Apropos of Nothing: Sleep Elusive in the World of High-Tech Sneakers
An Editorial by Jamie Beckett
Many years ago, before I knew much of anything about the IRS, the DMV, DIY home repairs, or the the nagging question of whether or not I have enough insurance, I slept like a baby. It was an almost daily occurrence. I’d slide into bed in the wee hours of the morning and emerge from my slumber 12 or 14 hours later, ready to face whatever was left of the day.
Oh, those were good times.
Lately I seem to have lost that ability to snooze delightfully. And by lately, I mean, for the last 25 years or so.
Of course, a lot has happened over the course of those 25 years. Two-thirds of my kids were born. We bought a house. I got a speeding ticket for rolling through a tollbooth above the posted speed limit — a ticket I’m still not entirely sure I deserved. And like most Americans, we learned to swim in a deep, despondency-inducing pool of debt. We were in there for far too long, too. Plenty long enough for our fingers and toes to get all pruney and gross.
All that’s behind us now. Well, almost. After years of struggle, we’ve fought our way from the deep end of that pool to the shallows. While we spent a good portion of the last quarter-century just barely keeping our heads above financial disaster, we’re barely up to our ankles in the bank’s money at this point.
There is light at the end of the tunnel and we’re 92 percent sure it isn’t a train headed in the opposite direction.
I think it’s worth mentioning that the only pool we’ve got is metaphorical. Pools are expensive. Similarly, we don’t drive brand new cars. Instead we drive used cars. Cars that have been broken in by others, then cast off when the original owner stepped up to a more plush driving experience. In effect, my wife and I have become second hand people.
This isn’t an altogether unfamiliar experience for us, either. Neither of us is the oldest child in our family. We each have an older sibling of the same gender. This more or less guaranteed that we spent our younger years having our class pictures taken while wearing the same clothes our older siblings had worn the year before. We were in something of an out-of-date fashion show where the models changed, but the clothes went on and on.
I’m just glad I was second in line. By the time my older brother’s shirts made it down to my youngest brother, Roger, they were little more than a series of random fabric patches held together by lingering pieces of nearly transparent original fabric.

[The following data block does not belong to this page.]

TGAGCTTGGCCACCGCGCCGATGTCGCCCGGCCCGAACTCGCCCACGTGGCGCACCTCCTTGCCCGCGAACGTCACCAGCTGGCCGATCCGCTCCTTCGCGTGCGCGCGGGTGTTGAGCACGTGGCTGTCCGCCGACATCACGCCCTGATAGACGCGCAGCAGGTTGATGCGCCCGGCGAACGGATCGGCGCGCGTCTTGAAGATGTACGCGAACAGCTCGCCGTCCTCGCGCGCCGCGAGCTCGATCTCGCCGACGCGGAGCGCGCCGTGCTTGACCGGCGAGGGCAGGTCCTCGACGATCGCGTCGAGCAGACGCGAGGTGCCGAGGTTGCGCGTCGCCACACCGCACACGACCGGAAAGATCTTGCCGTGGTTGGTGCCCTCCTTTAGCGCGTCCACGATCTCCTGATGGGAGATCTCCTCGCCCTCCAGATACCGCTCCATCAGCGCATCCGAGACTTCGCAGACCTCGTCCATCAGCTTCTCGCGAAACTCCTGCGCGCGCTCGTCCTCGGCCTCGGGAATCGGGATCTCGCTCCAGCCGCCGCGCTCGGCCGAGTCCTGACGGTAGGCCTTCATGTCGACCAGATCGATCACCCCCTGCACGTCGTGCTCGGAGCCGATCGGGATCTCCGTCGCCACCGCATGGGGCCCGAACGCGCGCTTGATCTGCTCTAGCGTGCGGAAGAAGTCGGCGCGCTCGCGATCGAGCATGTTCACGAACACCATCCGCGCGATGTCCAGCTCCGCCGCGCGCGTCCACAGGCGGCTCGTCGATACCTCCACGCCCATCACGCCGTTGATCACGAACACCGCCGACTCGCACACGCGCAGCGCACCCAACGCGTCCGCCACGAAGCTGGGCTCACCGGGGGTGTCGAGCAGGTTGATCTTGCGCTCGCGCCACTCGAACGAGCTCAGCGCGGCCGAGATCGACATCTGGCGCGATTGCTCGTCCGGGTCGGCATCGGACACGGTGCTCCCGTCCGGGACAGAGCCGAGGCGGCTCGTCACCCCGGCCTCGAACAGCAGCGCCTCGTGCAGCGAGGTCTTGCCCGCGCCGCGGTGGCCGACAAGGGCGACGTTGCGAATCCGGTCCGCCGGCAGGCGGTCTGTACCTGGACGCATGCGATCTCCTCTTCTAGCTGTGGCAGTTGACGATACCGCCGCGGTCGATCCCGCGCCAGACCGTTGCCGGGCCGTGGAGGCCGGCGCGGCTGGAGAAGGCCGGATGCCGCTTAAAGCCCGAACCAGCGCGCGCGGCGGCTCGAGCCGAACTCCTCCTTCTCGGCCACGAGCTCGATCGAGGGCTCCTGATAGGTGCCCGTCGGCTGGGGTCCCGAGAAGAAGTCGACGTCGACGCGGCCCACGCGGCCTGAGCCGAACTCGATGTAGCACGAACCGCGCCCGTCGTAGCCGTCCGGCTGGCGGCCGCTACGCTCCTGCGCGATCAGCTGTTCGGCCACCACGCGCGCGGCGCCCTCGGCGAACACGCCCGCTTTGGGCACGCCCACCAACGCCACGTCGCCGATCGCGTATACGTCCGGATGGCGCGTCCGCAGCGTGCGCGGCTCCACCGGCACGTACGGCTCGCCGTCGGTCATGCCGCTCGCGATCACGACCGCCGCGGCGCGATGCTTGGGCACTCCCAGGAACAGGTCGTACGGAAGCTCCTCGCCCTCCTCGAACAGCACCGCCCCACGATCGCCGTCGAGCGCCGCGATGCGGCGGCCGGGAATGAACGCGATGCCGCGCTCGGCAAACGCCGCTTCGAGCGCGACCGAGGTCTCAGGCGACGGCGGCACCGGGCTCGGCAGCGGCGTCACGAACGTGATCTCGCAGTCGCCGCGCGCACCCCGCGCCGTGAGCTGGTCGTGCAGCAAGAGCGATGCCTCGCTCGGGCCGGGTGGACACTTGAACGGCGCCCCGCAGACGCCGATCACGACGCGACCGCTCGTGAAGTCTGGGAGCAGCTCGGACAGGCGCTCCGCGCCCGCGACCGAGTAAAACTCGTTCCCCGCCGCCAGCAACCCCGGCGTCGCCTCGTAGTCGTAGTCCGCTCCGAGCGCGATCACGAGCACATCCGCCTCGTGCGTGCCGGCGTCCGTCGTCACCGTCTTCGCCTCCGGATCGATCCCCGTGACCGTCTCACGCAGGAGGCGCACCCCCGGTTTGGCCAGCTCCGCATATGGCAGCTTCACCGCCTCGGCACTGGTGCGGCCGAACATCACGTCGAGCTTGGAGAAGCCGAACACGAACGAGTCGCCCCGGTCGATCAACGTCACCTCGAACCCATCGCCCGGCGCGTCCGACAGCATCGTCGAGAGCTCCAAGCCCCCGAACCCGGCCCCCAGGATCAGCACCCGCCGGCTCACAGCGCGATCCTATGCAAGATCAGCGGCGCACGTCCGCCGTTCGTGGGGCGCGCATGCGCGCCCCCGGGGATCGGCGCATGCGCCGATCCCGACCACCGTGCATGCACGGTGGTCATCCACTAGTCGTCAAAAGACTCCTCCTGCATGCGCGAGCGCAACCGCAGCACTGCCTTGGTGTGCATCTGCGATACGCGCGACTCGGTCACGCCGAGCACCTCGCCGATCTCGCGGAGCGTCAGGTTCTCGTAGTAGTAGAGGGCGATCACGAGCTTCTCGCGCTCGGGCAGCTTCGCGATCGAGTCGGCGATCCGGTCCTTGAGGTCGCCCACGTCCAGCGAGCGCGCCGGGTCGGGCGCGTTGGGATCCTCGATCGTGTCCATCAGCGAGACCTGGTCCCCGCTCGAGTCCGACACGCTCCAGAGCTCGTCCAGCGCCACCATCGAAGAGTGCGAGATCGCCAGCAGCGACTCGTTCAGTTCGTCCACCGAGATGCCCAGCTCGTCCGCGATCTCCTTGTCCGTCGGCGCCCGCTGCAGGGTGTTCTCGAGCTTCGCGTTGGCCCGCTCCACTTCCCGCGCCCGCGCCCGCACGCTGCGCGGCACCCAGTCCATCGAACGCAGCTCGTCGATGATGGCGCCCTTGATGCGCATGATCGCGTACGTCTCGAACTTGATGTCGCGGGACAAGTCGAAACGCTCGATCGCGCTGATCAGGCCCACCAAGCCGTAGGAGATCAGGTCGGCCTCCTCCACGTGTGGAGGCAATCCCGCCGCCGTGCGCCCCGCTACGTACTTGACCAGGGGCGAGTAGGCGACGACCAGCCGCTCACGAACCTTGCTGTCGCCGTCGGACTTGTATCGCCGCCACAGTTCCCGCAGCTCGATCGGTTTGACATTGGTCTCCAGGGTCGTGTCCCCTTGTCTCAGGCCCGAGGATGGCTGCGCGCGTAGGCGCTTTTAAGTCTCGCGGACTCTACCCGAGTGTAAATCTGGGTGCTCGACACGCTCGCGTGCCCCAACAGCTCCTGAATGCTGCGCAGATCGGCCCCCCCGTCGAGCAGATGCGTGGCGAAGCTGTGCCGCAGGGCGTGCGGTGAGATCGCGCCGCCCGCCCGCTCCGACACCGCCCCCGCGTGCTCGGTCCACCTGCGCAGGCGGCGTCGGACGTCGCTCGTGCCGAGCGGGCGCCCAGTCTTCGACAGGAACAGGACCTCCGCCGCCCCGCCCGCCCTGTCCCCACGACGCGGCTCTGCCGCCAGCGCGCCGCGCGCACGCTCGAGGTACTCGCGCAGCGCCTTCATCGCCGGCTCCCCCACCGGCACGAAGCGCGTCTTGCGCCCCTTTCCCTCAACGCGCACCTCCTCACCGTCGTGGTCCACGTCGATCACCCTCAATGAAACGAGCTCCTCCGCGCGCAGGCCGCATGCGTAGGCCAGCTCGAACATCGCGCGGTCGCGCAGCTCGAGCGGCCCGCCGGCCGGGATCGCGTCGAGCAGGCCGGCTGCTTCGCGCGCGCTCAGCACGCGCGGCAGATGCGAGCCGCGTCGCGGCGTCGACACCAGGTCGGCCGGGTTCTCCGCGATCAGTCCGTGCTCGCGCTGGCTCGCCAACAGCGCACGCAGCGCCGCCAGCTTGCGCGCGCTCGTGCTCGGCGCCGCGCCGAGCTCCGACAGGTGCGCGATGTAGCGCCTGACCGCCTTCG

But that’s all beside the point. I was telling you a story about my persistent inability to stay asleep for more than an hour or two. Forgive me for straying off the beaten path.
By the way, I’d like to point out that my wife and I didn’t pass on that particular tradition of hand-me-down humiliation to our children. No, each of our children has worn their own clothes from Day One. Purchased brand new and individually selected for a particular kid, our children not only wore new clothing, but they wore clothing that was actually in style. Or as close to in style as the large, nationally recognized chain stores in our area could get.
And then there’s footwear.
When I was a kid we were all pretty excited to get a new pair of Keds with the start of the school year. Keds were the economy version of Converse All Stars, which at $9 a pair were out of our financial reach. Keds were inexpensive. Made of what I can only assume was rubber leftover from a tire manufacturing company down the street, and a bit of surplus canvas from sailmakers on the shore of the Great Lakes, Keds were springy, light, and perfect for customizing with graphics made with a Bic ballpoint pen during recess. A new pair of Keds was as good as it got for us in the old days.
Today, a stylish pair of sneakers cost more than I paid for my first car. They’re made in space, or in a sweatshop in Cambodia, or beamed back from the future. I’m not sure. But the kids all want them, so the kids all get them, as I struggle to pay down my credit card balance each month.
By the way, I have grandchildren now. And they’re great. Although grandkids require lots of cool toys, new clothes, fancy sneakers, and electronic stuff I don’t even understand. All of which costs oodles of money. Which is shifting my debt to income ratio in a direction I’m not comfortable with.
Now, about this sleeping thing…